The Power of the Executive
- Monday, February 20, 2006
February 20, 2006
We don't have a day for senators or for justices. But we do recognize President's Day. And there is a fundamental reason for that: The presidency is special.
When young America won her independence, our leaders set up a government that had no executive capability. There was a Congress, but it couldn't manage foreign affairs or administer the laws. When the framers met in 1787 they established a department of government that could handle these huge and necessary chores. They created our presidency.
They vested in the president "the executive power"—about which there always has been controversy—and they understood that this power gave the president the right and the duty to protect the United States and thus ensure its existence.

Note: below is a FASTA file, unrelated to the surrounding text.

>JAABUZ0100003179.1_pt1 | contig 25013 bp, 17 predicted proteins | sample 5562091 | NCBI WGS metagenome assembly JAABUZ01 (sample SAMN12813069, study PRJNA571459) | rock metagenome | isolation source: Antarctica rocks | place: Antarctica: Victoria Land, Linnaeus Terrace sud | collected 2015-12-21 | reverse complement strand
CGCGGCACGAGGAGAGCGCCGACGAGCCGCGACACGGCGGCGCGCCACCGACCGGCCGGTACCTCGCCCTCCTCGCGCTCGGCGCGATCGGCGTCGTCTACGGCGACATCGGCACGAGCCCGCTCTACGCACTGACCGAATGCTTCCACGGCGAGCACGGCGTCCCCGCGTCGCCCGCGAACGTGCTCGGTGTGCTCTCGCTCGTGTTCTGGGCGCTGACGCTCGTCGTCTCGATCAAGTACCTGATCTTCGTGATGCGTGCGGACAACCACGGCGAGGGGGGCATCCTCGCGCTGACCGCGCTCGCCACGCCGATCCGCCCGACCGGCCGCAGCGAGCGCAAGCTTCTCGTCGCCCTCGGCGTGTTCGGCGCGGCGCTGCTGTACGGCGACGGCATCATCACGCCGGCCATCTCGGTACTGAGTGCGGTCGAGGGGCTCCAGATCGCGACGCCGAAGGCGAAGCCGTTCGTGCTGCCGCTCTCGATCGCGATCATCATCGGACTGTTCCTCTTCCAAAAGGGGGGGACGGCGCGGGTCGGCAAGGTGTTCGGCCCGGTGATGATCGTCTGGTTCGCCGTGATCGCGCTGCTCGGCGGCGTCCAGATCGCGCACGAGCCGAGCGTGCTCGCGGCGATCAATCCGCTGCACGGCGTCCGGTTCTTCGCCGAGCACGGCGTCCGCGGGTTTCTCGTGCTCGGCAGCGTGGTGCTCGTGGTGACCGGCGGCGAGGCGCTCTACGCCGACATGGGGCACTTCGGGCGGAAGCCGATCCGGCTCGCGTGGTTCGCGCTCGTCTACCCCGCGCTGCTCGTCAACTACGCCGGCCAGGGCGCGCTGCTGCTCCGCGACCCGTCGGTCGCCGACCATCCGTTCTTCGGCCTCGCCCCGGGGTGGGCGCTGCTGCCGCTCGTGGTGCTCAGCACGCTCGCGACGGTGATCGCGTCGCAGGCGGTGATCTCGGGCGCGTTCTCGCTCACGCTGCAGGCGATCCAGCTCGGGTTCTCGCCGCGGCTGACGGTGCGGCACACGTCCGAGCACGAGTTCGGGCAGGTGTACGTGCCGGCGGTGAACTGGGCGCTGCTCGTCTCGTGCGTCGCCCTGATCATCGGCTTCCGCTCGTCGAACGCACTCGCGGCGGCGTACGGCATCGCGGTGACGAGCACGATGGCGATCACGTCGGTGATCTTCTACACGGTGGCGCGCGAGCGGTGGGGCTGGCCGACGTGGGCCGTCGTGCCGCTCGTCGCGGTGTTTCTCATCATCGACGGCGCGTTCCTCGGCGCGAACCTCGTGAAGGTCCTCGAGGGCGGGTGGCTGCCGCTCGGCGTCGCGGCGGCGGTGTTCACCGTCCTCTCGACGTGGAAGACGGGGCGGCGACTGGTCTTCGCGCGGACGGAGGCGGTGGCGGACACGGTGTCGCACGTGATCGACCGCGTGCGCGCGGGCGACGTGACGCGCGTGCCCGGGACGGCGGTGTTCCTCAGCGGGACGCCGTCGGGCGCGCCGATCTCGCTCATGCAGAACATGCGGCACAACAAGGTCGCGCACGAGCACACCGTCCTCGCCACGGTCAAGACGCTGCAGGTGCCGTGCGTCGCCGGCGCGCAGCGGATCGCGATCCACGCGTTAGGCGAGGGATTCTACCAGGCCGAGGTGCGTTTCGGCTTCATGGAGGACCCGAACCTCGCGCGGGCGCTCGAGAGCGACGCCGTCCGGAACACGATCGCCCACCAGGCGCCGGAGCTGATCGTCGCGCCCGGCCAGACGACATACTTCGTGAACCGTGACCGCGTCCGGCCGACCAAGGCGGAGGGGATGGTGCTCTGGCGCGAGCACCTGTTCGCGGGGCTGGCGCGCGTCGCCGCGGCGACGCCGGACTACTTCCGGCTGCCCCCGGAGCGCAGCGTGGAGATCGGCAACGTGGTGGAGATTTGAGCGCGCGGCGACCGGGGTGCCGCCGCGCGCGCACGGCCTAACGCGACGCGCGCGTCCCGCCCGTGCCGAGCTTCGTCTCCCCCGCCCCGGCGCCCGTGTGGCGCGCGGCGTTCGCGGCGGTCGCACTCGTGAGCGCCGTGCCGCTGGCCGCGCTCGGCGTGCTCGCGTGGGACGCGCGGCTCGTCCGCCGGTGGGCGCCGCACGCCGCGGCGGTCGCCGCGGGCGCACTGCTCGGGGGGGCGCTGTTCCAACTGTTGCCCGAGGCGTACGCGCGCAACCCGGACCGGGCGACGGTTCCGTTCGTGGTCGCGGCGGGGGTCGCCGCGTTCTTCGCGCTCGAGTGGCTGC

Hail to the Chief, is the familiary salute. Perhaps we should also say "Hail to the Office" that has served us so well—and to the wise men of 1787 who created it.
Beyond The News Commentaries, produced daily by Salem Communications, bring concise and penetrating insight to everything from the current headlines to challenges facing the church, from our culture wars to the Middle East conflict and from Hollywood to Washington, D.C. These daily features cover politics, culture, religion and science with perspective from the sharpest minds in the Christian and conservative world today: David Aikman, Terry Eastland, Hugh Hewitt, Michael Medved, Albert Mohler, Dennis Prager and Janet Parshall.
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